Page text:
Editorials

Valvular heart disease: putting guidelines into practice

BMJ 1997; 314 doi: http://dx.doi.org/10.1136/bmj.314.7092.1428 (Published 17 May 1997) Cite this as: BMJ 1997;314:1428

Letting symptoms guide management is no longer acceptable

  1. Gerard T Wilkins, Consultant cardiologista
  1. a University of Otago, Dunedin Hospital, Dunedin, New Zealand

    Like many areas of medical care, the management of valvular heart disease has undergone a revolution within the practising lifetime of many doctors. As improved interventions have become available, so has the need to investigate correctly and identify better those who could benefit from such interventions. Recommendations for investigating and managing valvular heart disease have recently been published by Britain's Royal College of Physicians.1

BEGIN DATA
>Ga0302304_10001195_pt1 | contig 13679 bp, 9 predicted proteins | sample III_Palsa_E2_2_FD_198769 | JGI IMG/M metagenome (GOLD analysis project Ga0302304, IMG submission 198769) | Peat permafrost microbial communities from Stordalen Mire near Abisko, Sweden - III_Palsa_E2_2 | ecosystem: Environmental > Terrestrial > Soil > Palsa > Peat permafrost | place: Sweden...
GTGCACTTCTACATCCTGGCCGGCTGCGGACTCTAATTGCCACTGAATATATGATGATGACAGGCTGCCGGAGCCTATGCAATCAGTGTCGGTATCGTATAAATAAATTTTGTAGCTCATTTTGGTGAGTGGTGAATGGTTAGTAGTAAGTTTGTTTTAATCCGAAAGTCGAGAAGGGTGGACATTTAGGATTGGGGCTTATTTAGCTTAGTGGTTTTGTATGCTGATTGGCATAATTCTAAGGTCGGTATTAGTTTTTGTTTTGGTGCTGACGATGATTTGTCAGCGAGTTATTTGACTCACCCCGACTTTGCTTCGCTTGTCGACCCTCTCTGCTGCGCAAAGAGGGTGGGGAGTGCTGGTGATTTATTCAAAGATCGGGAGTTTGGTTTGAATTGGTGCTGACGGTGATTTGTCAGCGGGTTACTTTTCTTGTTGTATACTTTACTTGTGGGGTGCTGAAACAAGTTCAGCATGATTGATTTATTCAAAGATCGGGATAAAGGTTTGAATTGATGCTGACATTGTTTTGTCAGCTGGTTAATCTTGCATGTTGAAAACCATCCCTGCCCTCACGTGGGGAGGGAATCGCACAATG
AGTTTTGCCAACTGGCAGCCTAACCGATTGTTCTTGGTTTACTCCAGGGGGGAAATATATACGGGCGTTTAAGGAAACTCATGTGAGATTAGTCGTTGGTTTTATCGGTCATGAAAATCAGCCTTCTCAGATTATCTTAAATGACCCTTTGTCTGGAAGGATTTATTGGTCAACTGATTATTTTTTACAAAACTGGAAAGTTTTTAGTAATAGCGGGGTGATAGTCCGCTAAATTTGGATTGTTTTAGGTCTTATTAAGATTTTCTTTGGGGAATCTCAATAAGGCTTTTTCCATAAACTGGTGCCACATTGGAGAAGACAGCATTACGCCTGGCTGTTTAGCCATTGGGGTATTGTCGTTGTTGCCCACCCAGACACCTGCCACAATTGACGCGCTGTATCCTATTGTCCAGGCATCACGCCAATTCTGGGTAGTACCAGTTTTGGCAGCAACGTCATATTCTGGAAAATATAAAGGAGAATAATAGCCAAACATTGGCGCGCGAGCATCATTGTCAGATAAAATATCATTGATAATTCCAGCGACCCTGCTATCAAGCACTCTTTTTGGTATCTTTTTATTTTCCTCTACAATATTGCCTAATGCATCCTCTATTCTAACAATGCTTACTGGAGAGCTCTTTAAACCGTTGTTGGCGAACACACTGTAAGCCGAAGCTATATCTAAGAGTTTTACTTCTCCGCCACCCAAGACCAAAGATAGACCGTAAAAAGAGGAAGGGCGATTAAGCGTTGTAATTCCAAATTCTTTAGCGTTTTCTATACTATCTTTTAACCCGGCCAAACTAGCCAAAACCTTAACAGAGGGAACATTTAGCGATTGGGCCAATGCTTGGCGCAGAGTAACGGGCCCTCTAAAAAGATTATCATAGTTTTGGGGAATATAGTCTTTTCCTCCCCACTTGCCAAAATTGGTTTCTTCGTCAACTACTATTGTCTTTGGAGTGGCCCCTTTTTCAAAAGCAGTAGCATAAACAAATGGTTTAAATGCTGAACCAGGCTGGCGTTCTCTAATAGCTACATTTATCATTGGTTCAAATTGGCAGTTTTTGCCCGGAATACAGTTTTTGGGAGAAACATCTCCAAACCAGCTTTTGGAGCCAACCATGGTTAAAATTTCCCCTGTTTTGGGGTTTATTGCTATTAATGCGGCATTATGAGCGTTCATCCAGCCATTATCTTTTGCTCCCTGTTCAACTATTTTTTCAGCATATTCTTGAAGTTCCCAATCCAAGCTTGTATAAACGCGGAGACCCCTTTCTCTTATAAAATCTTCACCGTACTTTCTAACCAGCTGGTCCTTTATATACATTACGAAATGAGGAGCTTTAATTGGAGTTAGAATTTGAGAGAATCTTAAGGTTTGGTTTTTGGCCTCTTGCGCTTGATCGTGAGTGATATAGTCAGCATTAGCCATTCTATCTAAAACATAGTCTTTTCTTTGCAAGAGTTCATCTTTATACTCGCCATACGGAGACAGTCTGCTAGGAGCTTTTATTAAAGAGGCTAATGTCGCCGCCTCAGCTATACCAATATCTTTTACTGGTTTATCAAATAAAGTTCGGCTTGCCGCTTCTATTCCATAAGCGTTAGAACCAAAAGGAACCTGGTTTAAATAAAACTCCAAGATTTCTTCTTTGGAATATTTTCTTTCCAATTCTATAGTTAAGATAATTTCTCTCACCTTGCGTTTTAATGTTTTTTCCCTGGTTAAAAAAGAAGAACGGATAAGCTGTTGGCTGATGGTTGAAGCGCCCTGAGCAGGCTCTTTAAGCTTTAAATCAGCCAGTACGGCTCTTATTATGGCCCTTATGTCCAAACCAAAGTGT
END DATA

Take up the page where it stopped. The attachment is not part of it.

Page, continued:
Much of what we know about the natural course of valvular heart disease comes from an era before surgical intervention, when patients presenting with symptomatic disease were unlikely to survive more than five to 10 years.2 3 Few investigative tools were available and management decisions were based on the patient's symptoms. It has now become clear that symptoms alone are not an adequate guide, since the lack of symptoms does not predict an …

    View Full Text

    Sign in

    Log in through your institution

    Free trial

    Register for a free trial to thebmj.com to receive unlimited access to all content on thebmj.com for 14 days.
    Sign up for a free trial

    Subscribe